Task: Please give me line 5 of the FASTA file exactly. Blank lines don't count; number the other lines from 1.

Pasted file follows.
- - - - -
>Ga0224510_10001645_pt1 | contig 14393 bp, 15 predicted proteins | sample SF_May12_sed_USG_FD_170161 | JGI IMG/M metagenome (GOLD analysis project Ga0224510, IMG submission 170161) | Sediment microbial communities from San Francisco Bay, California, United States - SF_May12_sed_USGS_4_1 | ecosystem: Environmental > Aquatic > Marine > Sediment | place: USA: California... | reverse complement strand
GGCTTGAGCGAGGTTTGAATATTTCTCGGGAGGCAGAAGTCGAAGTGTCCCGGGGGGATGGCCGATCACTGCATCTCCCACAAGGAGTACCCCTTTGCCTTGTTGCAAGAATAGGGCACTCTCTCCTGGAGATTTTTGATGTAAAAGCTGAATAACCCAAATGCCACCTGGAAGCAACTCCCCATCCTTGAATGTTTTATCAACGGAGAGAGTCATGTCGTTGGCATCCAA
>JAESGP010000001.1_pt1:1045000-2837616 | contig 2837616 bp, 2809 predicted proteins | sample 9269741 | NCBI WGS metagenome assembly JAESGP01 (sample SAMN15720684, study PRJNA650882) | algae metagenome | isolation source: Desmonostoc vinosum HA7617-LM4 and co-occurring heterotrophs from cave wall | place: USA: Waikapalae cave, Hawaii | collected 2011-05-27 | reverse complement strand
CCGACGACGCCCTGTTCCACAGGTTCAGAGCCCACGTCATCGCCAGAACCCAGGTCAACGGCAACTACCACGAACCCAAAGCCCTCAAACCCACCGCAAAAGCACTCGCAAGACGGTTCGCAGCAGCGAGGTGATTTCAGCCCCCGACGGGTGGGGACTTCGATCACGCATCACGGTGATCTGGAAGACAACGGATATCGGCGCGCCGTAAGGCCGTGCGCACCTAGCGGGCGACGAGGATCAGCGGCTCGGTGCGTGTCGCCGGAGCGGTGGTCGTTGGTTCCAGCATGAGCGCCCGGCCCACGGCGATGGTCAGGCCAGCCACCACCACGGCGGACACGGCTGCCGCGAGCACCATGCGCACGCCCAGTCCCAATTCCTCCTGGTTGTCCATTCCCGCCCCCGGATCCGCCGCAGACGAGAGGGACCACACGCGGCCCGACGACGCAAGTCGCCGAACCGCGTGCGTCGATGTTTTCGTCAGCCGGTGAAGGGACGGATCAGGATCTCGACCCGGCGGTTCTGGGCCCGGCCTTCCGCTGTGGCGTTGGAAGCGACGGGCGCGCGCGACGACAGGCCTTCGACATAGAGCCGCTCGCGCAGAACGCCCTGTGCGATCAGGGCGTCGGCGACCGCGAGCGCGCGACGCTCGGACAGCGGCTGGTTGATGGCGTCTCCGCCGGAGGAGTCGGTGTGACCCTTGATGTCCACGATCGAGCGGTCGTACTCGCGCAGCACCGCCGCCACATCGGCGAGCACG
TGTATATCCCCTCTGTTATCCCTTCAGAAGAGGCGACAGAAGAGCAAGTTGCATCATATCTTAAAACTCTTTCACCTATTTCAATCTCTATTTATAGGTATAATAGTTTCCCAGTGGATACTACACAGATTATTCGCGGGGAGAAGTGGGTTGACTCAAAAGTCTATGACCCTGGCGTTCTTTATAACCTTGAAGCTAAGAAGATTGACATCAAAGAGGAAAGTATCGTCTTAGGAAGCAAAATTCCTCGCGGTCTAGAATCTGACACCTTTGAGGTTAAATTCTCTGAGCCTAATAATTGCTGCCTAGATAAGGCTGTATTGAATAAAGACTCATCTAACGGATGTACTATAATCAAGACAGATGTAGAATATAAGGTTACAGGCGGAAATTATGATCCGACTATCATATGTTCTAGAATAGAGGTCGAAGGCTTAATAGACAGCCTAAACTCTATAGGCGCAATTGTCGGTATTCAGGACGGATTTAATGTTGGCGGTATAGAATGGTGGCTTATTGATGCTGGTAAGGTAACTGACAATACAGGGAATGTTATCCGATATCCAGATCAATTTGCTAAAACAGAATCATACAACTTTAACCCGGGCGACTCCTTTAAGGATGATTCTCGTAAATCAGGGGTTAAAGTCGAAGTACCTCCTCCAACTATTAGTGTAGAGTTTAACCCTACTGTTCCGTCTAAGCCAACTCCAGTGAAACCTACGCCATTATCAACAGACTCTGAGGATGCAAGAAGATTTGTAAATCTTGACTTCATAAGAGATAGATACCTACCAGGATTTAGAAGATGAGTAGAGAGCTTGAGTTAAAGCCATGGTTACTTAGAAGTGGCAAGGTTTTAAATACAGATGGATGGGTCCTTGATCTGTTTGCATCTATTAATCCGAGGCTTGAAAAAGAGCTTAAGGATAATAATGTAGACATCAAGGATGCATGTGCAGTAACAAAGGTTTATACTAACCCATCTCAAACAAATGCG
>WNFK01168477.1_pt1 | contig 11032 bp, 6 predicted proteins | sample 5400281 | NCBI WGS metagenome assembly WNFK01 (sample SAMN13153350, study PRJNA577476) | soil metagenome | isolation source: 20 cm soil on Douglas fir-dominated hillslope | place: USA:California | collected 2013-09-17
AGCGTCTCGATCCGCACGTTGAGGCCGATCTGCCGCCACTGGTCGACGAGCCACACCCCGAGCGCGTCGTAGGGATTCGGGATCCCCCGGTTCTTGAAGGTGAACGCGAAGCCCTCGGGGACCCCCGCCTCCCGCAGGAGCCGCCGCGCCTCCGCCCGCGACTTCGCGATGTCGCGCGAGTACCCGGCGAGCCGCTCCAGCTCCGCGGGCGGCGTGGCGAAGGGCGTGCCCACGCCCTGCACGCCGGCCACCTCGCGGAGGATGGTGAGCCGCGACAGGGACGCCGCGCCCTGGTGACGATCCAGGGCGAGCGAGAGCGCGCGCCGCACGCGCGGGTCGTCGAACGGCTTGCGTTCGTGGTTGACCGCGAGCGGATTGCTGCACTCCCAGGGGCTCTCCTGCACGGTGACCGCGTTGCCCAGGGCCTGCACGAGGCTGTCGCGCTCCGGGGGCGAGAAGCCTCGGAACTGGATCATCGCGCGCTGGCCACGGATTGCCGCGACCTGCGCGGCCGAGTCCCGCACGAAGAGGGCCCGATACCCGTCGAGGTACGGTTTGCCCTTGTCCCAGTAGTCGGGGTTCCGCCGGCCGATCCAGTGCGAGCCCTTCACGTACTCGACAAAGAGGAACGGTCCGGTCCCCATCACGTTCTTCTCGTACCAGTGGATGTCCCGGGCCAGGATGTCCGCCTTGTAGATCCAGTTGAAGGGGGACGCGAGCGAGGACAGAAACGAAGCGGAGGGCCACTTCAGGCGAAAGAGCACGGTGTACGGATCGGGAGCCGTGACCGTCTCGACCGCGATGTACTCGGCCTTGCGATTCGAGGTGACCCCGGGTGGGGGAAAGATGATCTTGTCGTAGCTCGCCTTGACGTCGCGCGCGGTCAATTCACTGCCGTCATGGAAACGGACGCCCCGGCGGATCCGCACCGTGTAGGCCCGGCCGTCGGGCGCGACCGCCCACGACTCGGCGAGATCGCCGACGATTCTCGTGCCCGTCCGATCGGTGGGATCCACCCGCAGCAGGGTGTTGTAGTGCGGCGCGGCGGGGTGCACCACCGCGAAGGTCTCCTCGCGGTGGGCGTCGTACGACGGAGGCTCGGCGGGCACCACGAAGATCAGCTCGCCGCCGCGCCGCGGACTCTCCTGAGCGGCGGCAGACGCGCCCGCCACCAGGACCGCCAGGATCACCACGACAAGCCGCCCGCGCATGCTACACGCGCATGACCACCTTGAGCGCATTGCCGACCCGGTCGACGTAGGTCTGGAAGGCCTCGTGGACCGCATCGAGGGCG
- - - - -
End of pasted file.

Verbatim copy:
TGTATATCCCCTCTGTTATCCCTTCAGAAGAGGCGACAGAAGAGCAAGTTGCATCATATCTTAAAACTCTTTCACCTATTTCAATCTCTATTTATAGGTATAATAGTTTCCCAGTGGATACTACACAGATTATTCGCGGGGAGAAGTGGGTTGACTCAAAAGTCTATGACCCTGGCGTTCTTTATAACCTTGAAGCTAAGAAGATTGACATCAAAGAGGAAAGTATCGTCTTAGGAAGCAAAATTCCTCGCGGTCTAGAATCTGACACCTTTGAGGTTAAATTCTCTGAGCCTAATAATTGCTGCCTAGATAAGGCTGTATTGAATAAAGACTCATCTAACGGATGTACTATAATCAAGACAGATGTAGAATATAAGGTTACAGGCGGAAATTATGATCCGACTATCATATGTTCTAGAATAGAGGTCGAAGGCTTAATAGACAGCCTAAACTCTATAGGCGCAATTGTCGGTATTCAGGACGGATTTAATGTTGGCGGTATAGAATGGTGGCTTATTGATGCTGGTAAGGTAACTGACAATACAGGGAATGTTATCCGATATCCAGATCAATTTGCTAAAACAGAATCATACAACTTTAACCCGGGCGACTCCTTTAAGGATGATTCTCGTAAATCAGGGGTTAAAGTCGAAGTACCTCCTCCAACTATTAGTGTAGAGTTTAACCCTACTGTTCCGTCTAAGCCAACTCCAGTGAAACCTACGCCATTATCAACAGACTCTGAGGATGCAAGAAGATTTGTAAATCTTGACTTCATAAGAGATAGATACCTACCAGGATTTAGAAGATGAGTAGAGAGCTTGAGTTAAAGCCATGGTTACTTAGAAGTGGCAAGGTTTTAAATACAGATGGATGGGTCCTTGATCTGTTTGCATCTATTAATCCGAGGCTTGAAAAAGAGCTTAAGGATAATAATGTAGACATCAAGGATGCATGTGCAGTAACAAAGGTTTATACTAACCCATCTCAAACAAATGCG